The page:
I came home Friday afternoon to find a box of German BLOOD ANGELs sitting on our porch. It’s a big fat softcover novel and I can’t believe it’s something I wrote.
Last night E. and I drove out to Malibu — not just Malibu, but Way The Hell Out There in Malibu — for a dinner party at Walter and Linda’s. Linda is a smart stylish capable professional and a spirited party girl (party woman), the kind who calls me Sunday morning to tell me that she can’t remember if she called me Saturday night because there were too many martinis involved. She’s planning to throw a big Moroccan dinner party for about 60 people in early September and so was rehearsing the theme last night, with a charming private chef who brought out one of the most awesome things I’ve ever tasted at anyone’s house ever — something involving chicken and spices in a light flaky pastry — and a belly dancer. Before the dancer arrived, Bill — an art dealer in Santa Monica — made sure everyone had a handful of one dollar bills beside their plate, and there was some discussion as to how you were supposed to tip the dancer. The dancer herself, in a gold metallic outfit not greatly unlike what Leia wore in RETURN OF THE JEDI, cleared this up for us: “Like this,” she said, holding up her hands and flicking imaginary dollar bills off her palm, “like rain.” We showered her with singles — Bill running behind her doing these amazing gazelle-like leaps as he did so — as she danced and traditional Egyptian music played and fog billowed past the open porch doors and the sea rolled away the way the sea does. (When Linda was talking to me that morning, she interrupted herself to say, “Wow, I just saw a whale.”).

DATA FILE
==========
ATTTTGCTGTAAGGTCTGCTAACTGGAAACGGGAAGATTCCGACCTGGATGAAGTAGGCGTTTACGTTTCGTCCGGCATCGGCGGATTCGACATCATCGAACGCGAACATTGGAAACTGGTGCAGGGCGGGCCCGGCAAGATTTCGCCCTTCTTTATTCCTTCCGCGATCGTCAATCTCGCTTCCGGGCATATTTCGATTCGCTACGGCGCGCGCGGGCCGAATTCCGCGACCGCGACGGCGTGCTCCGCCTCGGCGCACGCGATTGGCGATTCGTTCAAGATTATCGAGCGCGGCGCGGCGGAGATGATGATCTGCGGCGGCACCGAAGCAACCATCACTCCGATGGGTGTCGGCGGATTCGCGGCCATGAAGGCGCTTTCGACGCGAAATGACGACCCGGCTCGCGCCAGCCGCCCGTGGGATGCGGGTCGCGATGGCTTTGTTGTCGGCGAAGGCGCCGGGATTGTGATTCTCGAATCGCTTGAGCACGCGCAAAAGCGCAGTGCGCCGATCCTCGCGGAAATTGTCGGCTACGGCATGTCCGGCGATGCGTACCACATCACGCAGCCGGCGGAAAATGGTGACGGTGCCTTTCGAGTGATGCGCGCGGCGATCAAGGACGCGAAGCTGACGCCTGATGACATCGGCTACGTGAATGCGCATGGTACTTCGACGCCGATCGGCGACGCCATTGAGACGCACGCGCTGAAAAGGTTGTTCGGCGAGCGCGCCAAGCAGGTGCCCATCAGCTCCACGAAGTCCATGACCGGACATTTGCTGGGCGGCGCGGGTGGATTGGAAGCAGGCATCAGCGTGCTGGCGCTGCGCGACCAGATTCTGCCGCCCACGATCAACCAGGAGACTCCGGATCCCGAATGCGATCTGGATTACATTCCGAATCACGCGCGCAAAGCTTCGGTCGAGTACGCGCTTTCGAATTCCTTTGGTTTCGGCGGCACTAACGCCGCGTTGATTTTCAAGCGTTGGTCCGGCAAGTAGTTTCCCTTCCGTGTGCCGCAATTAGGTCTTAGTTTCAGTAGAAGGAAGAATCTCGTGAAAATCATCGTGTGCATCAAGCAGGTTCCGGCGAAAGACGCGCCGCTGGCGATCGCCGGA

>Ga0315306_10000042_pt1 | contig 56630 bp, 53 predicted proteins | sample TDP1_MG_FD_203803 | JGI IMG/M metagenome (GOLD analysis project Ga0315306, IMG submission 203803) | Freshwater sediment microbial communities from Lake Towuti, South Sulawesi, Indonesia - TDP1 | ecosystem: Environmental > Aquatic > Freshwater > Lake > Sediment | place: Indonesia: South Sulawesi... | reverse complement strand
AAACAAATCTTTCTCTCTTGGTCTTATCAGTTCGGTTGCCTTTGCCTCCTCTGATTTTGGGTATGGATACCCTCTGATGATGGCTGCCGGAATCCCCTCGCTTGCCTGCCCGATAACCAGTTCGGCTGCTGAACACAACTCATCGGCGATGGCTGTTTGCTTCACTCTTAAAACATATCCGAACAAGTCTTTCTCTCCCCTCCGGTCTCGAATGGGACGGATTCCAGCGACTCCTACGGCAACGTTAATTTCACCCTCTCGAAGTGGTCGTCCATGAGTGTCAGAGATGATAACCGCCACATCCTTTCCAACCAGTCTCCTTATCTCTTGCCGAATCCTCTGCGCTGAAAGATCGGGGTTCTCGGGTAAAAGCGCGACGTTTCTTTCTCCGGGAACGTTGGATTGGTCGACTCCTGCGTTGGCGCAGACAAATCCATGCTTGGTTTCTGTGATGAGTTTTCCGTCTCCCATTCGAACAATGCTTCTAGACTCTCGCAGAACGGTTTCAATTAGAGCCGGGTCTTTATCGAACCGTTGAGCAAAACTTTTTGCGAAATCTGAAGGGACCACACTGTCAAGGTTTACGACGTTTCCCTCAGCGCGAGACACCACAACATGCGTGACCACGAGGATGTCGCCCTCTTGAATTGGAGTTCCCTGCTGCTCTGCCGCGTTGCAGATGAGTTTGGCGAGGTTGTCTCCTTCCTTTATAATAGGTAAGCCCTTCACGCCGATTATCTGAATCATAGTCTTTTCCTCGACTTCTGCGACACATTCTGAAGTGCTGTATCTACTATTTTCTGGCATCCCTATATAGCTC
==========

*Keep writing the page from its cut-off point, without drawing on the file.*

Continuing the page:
Linda and I joined the dancer for a little lesson. She showed us a few things with the hips and then incorporated arm movements. “Headache,” she said, bringing one hand to her face as she swayed her head to the music. “Pretend you have a headache.”
Walter is a lovely man — a suave and soft-spoken Belgian who reads German. Linda handed him the copy of BLOOD ANGEL I’d given her and urged him to translate some of it aloud for her us at table. “Dunkle Muse.” Walter read off the subtitle of Part One. “‘Dark Muse.'”
“This is surreal,” I said. “To have myself read back to myself in English translated to German translated back to English.”
Walter turned the page. “‘The girl came from nothing,'” he said. [What I wrote was, ‘The girl came out of nowhere’ but I figured that was close enough.] “She carries a — rucksack? What do you call it?” He gestured slinging it over his shoulder.
“Backpack,” someone said.
“And then she does this –” Walter lifted his thumb like he was hitchhiking.
Then he looked a bit flustered and shut the book. We all applauded.